Firefighters rescue kayakers in Morro Bay Estuary
October 3, 2011
By KAREN VELIE
Cal Fire paramedics and firefighters made a heroic rescue Saturday evening after a father and daughter became stuck in the mud in the Morro Bay Estuary.
Brian Kelly and his 8-year-old daughter Erin headed to Morro Bay earlier in the day to get a view of the seals and otters from their kayaks. Having moved recently from Colorado to Lompoc, the pair was experienced at lake kayaking but unaware of the effect the tides have on the ability to navigate through the estuary, Brian Kelly said.
Brian Kelly parked his car near the estuary in Los Osos and he and his daughter paddled over to Morro Bay in separate kayaks. At about 6 p.m., during low tide, they headed back towards los Osos and became stuck in the estuary mud.
Julie Tacker was hosting a barbecue on her Los Osos patio when she noticed the father and daughter’s repeated attempts to get through the muck. Tacker called Cal Fire after Brian Kelly attempted to get out of his kayak while stuck near the center of the estuary.
“The mud is similar to quick sand,” Tacker said.
Firefighters arrived and attempted to get the Kellys into a channel where Morro Bay Harbor Patrol could pick them up. At
about 7:22 p.m., the patrol’s rescue boat retreated back to Morro Bay.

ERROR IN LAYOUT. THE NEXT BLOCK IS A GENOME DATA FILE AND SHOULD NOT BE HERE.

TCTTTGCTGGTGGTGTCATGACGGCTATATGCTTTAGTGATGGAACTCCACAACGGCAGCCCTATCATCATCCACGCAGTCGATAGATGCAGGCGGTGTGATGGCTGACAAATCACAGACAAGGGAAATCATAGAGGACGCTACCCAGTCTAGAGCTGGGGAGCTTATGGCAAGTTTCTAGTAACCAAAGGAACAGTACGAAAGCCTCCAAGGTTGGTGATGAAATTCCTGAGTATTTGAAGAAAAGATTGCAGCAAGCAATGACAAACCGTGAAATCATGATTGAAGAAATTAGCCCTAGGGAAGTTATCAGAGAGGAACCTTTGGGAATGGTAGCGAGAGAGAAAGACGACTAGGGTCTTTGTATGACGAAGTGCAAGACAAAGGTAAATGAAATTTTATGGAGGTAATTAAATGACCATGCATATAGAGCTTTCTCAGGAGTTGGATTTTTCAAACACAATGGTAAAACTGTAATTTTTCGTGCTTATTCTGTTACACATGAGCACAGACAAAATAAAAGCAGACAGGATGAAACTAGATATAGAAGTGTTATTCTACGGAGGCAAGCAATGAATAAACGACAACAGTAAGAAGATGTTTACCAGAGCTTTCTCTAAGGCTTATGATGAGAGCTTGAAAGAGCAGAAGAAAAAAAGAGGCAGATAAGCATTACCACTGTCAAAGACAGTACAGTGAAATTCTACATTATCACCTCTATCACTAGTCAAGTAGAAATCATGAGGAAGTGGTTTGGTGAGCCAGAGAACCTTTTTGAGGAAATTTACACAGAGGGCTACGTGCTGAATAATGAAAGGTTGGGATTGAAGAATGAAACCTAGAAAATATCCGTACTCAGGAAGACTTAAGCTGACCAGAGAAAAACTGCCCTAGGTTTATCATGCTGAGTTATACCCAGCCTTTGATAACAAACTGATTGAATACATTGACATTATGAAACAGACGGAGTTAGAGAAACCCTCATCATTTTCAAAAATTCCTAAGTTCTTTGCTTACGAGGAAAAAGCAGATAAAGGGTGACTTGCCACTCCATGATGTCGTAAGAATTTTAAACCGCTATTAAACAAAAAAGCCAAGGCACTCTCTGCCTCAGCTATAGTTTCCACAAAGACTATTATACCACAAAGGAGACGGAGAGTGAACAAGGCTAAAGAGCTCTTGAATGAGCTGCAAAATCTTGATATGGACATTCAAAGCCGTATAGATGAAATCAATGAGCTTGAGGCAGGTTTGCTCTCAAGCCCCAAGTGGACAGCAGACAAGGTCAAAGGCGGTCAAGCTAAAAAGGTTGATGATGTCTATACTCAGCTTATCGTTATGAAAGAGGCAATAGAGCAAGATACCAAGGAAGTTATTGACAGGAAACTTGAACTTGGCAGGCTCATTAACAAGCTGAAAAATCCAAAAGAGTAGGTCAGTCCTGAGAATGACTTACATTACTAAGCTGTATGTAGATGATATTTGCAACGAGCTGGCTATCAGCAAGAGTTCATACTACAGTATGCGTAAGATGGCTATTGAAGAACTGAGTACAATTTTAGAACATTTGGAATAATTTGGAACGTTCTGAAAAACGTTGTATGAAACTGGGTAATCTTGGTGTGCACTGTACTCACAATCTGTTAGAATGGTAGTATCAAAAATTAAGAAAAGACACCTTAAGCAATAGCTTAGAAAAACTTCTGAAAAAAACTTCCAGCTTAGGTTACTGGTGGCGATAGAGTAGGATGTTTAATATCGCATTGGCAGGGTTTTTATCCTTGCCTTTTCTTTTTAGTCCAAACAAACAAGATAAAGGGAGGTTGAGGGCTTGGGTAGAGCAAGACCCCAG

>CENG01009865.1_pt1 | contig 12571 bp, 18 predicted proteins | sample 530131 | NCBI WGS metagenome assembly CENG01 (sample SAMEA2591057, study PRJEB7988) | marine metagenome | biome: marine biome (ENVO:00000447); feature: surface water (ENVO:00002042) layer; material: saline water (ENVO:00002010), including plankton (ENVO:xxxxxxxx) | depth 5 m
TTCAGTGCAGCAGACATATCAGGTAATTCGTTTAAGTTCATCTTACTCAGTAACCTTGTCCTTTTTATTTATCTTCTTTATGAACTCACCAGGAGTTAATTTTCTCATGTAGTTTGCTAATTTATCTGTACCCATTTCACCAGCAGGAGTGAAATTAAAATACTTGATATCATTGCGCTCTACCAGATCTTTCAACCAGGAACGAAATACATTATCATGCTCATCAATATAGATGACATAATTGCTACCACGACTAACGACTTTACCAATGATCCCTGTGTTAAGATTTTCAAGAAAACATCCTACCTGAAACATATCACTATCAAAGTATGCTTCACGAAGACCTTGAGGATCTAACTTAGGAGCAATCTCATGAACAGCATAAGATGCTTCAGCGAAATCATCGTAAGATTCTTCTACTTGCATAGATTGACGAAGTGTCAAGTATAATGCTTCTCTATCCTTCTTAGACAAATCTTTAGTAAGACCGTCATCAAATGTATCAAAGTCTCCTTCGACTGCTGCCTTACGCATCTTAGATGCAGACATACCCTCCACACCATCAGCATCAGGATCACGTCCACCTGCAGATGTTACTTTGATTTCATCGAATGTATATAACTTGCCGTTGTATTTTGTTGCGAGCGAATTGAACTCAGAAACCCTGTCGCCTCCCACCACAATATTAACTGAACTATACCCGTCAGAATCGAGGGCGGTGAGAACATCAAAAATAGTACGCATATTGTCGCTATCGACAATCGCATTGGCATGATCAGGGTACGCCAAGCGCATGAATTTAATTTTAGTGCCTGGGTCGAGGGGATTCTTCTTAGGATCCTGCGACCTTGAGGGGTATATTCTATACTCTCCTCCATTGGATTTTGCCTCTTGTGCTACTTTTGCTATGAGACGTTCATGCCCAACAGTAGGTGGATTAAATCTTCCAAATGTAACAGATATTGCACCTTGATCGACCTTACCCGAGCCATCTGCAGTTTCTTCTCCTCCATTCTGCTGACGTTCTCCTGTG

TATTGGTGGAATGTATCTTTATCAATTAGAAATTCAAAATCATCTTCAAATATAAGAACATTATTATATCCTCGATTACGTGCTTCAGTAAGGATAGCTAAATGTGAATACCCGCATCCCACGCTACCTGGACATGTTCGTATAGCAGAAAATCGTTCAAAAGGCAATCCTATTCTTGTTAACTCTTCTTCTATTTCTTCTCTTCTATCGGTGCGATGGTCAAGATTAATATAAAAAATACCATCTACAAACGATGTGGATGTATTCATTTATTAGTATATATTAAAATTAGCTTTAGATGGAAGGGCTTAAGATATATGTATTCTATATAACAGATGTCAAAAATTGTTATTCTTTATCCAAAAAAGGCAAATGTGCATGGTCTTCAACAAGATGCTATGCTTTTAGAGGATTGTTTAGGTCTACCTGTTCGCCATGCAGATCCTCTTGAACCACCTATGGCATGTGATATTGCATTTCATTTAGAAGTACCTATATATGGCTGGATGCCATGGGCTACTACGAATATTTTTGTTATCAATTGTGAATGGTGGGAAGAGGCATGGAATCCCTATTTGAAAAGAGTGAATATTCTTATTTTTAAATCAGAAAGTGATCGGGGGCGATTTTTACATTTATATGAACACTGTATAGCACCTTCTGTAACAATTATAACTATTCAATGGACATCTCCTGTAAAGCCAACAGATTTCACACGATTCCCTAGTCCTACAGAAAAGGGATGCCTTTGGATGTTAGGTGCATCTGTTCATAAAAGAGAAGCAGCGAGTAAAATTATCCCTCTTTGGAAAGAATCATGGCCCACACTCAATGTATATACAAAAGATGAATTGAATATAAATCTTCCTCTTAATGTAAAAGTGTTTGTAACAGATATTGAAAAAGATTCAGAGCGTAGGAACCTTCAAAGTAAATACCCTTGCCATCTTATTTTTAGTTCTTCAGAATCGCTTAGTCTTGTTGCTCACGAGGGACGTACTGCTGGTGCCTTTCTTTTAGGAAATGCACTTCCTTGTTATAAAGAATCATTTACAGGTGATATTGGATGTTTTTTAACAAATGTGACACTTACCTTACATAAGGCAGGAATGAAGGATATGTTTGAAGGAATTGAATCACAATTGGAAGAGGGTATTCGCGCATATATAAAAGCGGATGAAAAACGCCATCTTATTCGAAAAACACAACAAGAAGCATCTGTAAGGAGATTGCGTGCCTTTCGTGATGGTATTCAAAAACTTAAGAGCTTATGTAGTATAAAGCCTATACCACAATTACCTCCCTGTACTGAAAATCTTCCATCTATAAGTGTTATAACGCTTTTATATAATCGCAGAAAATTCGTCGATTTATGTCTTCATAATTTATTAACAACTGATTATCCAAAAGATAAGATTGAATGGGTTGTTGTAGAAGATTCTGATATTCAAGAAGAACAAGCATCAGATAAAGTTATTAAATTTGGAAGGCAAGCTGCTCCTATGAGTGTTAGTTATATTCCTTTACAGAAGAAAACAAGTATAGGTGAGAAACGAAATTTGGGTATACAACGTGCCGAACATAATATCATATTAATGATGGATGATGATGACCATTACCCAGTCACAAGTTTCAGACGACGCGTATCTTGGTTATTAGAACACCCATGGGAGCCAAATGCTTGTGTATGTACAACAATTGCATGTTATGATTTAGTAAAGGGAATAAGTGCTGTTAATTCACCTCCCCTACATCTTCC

And while Brian Kelly’s red kayak appeared firmly lodged in the mud, his daughter’s smaller blue kayak had began to drift which worried Tacker. She emailed Cal Fire to tell the battalion chief there appeared to be a young child in small kayak that had separated from the larger one.
Battalion Chief Phil Veneris responded less than 10 minutes later saying that Cal Fire was still on the scene and planning to send a firefighter through the muck to the stranded kayakers.
“No way boat could get them,” Veneris wrote in the email. “Jenkins is mud boy.”
Paramedic Robert Jenkins donned a wet suit, grabbed one end of a large rope and crawled into the estuary on his hands and knees.
“I drug the rope out about 400 feet,” Jenkins said. “It was dirty.”
After Jenkins tied the rope to the kayaks, six firefighters began pulling on the rope from a private dock, running from back to front like a fire brigade until they drug the Kellys to safety at about 7:50 p.m. Though muddy and cold, neither of the Kellys was injured.
“I was scared for my daughter,” Brian Kelly said. “She is a trooper.”